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Suppose you are given a set of $N$ objects and a strict total ordering relation $<$ satisfying the standard properties (from wikipedia):

  • transitivity: $a < b$ and $b < c$ implies $a < c$
  • trichotomy: exactly one of $a<b$, $b < a$, and $a = b$ is true
  • the relation is a strict weak order, where the associated equivalence is equality

The question is: how many possible orderings can there be on the $N$ objects?

For example, for a set $\{a, b\}$ where $N = 2$, there are 3 possible orderings: $a < b$, $b < a$, and $a = b$.

In general, how many orderings are there as a function of $N$?

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One way to answer this kind of question is to compute the first few values and then look the sequence up in the Online Encyclopedia of Integer Sequences, oeis.org In this case, the first thing that comes up when you type 1,3,13 in is oeis.org/A000670 which is what you want. –  Gerry Myerson May 12 '11 at 7:32
    
@Gerry - Thanks! –  dsg May 12 '11 at 7:38

3 Answers 3

up vote 6 down vote accepted

Let $a_n$ denote the answer. I claim that

$$\sum_{n \ge 0} \frac{a_n}{n!} z^n = \frac{1}{2 - e^z}.$$

To see this, write the RHS as $\frac{1}{1 - (e^z - 1)}$, or

$$\sum_{k \ge 0} (e^z - 1)^k.$$

Then I claim that the coefficient of $\frac{z^n}{n!}$ in $(e^z - 1)^k$ is precisely the number of ways to weakly order $n$ objects such that there are $k$ equivalence classes. This is equivalent to the number of ways to partition $n$ objects into $k$ non-empty subsets in order, so you can prove this by using identities for Stirling numbers, but it actually follows directly from basic properties of exponential generating functions: $e^z - 1$ is the generating function for non-empty sets, so $(e^z - 1)^k$ is the generating function for $k$-tuples of non-empty sets.

The generating function above shows that one can't expect, say, a formula in terms of a bounded number of binomial coefficients or anything especially nice like that. However, $\frac{1}{2 - e^z}$ is a meromorphic function, and the pole closest to the origin is at $z = \log 2$. This turns out to imply, after some computations, that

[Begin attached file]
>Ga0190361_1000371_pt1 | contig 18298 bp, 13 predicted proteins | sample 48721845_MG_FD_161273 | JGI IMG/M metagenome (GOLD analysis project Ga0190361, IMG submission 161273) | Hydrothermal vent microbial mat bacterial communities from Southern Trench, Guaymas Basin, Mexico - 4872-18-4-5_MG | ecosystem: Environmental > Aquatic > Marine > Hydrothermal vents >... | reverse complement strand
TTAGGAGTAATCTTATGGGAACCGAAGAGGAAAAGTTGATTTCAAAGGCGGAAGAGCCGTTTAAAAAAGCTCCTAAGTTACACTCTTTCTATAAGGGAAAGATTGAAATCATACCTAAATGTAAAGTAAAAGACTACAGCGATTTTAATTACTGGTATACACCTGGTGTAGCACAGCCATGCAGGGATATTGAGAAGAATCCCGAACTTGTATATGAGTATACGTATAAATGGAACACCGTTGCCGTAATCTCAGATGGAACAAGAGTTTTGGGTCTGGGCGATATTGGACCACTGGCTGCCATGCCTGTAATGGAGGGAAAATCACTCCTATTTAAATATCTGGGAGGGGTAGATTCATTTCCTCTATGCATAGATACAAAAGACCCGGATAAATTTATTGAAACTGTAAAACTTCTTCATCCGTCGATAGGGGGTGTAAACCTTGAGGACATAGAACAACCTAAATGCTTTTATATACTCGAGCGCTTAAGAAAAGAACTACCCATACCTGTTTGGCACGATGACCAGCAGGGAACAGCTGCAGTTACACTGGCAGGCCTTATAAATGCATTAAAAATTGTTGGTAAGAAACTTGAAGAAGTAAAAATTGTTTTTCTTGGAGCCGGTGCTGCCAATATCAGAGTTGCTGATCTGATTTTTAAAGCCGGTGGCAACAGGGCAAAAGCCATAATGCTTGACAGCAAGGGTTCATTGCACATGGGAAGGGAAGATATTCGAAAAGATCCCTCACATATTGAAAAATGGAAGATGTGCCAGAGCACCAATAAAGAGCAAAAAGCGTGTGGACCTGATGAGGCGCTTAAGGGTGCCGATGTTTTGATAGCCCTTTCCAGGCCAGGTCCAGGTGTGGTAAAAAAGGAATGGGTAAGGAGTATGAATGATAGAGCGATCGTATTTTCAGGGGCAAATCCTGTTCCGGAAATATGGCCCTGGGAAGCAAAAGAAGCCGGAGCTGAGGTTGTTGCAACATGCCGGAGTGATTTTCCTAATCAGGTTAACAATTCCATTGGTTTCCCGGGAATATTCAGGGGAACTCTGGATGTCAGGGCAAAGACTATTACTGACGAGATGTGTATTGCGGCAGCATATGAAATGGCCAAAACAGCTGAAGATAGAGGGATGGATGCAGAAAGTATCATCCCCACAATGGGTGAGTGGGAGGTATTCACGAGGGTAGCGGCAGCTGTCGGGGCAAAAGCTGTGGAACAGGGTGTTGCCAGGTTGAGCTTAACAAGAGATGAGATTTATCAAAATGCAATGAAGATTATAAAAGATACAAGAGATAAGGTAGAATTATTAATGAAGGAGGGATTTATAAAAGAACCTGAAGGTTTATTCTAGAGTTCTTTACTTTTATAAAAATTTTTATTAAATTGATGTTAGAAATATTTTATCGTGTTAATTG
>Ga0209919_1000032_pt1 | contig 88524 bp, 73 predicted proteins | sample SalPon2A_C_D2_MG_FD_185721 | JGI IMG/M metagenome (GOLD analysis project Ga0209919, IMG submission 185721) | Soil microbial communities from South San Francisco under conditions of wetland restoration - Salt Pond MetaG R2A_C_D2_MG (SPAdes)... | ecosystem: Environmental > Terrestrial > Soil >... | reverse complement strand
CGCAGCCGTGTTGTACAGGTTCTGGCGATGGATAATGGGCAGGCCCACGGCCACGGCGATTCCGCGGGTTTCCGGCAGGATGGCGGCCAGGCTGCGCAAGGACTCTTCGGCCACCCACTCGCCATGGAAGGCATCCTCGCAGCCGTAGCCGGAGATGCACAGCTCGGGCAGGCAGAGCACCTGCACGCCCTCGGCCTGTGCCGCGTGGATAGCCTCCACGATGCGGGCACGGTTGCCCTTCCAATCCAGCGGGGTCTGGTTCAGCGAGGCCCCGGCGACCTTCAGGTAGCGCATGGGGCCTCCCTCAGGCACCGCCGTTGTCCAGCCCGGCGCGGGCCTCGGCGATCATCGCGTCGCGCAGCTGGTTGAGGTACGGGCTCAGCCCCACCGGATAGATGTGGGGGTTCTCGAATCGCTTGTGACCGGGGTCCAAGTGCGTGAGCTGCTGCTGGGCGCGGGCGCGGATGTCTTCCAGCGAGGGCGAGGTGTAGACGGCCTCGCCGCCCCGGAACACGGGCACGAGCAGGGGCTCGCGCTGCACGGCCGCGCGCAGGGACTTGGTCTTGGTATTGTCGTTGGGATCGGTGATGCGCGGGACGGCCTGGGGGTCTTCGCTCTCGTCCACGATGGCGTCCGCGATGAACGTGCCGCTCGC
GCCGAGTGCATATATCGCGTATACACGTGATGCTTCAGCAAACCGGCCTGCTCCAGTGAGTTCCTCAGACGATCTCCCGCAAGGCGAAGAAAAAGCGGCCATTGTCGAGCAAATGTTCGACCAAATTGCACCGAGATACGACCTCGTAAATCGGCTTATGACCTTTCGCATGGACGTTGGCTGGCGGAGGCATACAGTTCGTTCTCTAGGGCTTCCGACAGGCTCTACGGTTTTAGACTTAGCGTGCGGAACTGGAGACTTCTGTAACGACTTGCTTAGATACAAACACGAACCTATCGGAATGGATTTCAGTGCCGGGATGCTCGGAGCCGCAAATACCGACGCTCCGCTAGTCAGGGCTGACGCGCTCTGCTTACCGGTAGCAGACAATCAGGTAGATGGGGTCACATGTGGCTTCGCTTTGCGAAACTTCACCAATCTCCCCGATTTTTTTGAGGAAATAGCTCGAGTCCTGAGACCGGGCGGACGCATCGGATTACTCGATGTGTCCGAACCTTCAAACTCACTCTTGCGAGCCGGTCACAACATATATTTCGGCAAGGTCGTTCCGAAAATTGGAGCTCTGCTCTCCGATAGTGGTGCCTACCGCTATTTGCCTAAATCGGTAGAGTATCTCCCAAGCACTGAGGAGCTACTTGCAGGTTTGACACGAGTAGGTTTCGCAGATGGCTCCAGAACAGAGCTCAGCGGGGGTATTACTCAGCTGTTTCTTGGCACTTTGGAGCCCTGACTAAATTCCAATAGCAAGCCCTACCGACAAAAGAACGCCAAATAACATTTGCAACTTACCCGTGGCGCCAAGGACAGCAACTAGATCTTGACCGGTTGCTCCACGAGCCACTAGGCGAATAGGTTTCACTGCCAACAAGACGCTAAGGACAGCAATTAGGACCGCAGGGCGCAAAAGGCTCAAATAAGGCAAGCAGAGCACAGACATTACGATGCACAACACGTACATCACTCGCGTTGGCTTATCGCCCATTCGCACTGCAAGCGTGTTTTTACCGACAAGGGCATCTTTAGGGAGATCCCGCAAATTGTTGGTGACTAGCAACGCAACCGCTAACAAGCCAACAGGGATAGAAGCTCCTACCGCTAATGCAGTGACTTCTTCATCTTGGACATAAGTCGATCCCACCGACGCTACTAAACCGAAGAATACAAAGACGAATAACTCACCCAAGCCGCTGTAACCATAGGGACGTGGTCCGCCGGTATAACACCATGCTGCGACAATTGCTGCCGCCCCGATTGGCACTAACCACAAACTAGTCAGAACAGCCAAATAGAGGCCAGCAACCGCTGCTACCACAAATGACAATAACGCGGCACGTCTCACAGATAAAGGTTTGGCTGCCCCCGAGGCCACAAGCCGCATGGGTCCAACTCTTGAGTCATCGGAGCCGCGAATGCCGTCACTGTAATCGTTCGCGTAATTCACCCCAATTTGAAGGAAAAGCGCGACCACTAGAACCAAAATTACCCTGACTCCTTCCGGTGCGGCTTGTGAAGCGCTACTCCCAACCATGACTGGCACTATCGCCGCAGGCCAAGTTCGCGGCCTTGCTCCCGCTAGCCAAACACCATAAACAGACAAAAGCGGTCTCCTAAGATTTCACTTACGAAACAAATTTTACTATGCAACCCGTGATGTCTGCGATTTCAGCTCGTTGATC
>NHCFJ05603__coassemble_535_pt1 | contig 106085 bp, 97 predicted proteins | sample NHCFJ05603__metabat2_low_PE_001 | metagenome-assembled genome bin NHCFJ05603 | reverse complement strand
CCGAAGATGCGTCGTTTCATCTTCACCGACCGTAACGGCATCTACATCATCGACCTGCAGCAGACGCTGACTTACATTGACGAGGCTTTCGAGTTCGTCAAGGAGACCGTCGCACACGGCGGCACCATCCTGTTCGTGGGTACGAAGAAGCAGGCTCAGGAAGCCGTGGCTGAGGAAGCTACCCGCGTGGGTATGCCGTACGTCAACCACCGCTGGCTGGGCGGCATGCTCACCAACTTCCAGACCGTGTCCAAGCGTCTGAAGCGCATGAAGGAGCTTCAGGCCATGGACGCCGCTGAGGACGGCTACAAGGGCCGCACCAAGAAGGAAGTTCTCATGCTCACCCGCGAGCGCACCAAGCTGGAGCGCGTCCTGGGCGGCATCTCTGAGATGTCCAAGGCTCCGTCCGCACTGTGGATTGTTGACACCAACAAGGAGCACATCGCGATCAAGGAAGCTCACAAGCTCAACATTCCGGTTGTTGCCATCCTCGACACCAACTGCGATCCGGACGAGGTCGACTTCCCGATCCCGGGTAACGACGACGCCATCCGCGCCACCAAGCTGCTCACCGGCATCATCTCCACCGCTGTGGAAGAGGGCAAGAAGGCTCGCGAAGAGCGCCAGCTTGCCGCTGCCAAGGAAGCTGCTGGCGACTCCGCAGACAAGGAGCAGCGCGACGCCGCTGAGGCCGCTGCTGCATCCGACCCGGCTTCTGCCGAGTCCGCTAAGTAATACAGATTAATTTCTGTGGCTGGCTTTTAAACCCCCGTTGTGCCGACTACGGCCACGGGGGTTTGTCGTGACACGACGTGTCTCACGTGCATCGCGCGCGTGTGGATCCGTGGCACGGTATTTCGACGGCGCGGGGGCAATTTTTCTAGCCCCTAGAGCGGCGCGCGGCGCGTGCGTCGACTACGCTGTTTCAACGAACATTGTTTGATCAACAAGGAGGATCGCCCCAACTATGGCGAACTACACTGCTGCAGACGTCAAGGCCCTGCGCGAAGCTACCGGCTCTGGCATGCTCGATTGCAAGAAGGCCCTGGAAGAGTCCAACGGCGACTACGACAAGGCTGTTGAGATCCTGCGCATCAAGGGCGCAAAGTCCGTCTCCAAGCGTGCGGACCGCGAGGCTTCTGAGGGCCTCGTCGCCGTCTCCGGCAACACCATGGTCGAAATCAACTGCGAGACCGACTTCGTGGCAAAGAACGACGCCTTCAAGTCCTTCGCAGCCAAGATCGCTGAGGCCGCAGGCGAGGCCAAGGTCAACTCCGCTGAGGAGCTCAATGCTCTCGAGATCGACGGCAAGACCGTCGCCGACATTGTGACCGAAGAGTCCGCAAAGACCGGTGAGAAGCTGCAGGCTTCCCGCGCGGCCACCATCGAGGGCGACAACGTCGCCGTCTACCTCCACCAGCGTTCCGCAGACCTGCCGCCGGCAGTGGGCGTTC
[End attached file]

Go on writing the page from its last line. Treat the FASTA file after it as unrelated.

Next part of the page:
$$\frac{a_n}{n!} \sim \frac{1}{2 (\log 2)^{n+1}}$$

and one can even precisely write down the rest of the terms in the asymptotic expansion. For example, the next poles are at $z = \log 2 \pm 2 \pi i$, so the next term in the asymptotic expansion is $$\frac{a_n}{n!} \sim \frac{1}{2 (\log 2)^{n+1}} + \frac{\cos (n+1) \theta}{r^{n+1}}$$

where $r = \sqrt{(\log 2)^2 + 4 \pi^2}, \theta = \arctan \frac{2\pi}{\log 2}$. It actually follows from the fact that all of the other terms are much smaller than this that the first term in the above estimate has exponentially small error. For example, the largest value in the OEIS is $$\frac{a_{18}}{18!} = 528.793...$$

whereas $$\frac{1}{2 (\log 2)^{19}} = 528.794...$$

For more on these kinds of techniques, see Flajolet and Sedgewick's Analytic Combinatorics.

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thanks! A lot of cool pointers here to deeper concepts that I will now go and learn! –  dsg May 13 '11 at 12:08

Promoting my comment to an answer: this sequence is oeis.org/A000670. I believe the description there gives the formula in user9325's answer, as well as the generating function and an asymptotic formula in Qiaochu's answer (but by no means everything in Qiaochu's answer).

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If you know Stirling numbers, you can just choose a number $k$, divide the $N$ objects in $k$ clusters of equal objects ($S(N,k)$ possibilites) and then sort the clusters ($k!$ possibilities) which gives:

$$\sum_{k=0}^{N}S(N,k)k!.$$

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